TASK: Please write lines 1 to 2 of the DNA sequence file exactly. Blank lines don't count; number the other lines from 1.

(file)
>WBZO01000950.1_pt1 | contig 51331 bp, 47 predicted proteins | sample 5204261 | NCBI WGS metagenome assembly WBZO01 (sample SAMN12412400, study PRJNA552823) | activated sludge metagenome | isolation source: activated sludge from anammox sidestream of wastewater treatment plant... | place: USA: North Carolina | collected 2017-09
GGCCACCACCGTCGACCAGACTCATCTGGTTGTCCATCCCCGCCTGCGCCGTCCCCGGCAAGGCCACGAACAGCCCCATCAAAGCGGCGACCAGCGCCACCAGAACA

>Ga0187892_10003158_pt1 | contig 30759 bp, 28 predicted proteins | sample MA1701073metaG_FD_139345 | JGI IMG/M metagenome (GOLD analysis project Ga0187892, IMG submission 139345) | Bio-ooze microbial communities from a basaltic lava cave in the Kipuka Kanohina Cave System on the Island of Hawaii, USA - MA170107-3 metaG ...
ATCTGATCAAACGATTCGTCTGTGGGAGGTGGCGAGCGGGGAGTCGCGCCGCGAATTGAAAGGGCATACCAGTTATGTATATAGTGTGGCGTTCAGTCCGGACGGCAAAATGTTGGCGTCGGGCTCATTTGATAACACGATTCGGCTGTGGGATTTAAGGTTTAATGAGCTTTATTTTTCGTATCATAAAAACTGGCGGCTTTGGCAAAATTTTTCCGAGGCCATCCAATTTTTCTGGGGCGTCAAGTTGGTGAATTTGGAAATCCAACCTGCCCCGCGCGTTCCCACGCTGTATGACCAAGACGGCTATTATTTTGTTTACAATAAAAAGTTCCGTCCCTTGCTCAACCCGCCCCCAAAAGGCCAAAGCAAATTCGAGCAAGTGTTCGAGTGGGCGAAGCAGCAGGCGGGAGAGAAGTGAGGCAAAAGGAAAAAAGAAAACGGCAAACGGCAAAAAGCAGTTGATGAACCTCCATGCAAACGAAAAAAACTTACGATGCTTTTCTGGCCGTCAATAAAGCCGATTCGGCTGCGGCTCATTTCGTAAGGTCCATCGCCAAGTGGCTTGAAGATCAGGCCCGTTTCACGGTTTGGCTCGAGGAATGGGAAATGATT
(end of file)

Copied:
>WBZO01000950.1_pt1 | contig 51331 bp, 47 predicted proteins | sample 5204261 | NCBI WGS metagenome assembly WBZO01 (sample SAMN12412400, study PRJNA552823) | activated sludge metagenome | isolation source: activated sludge from anammox sidestream of wastewater treatment plant... | place: USA: North Carolina | collected 2017-09
GGCCACCACCGTCGACCAGACTCATCTGGTTGTCCATCCCCGCCTGCGCCGTCCCCGGCAAGGCCACGAACAGCCCCATCAAAGCGGCGACCAGCGCCACCAGAACA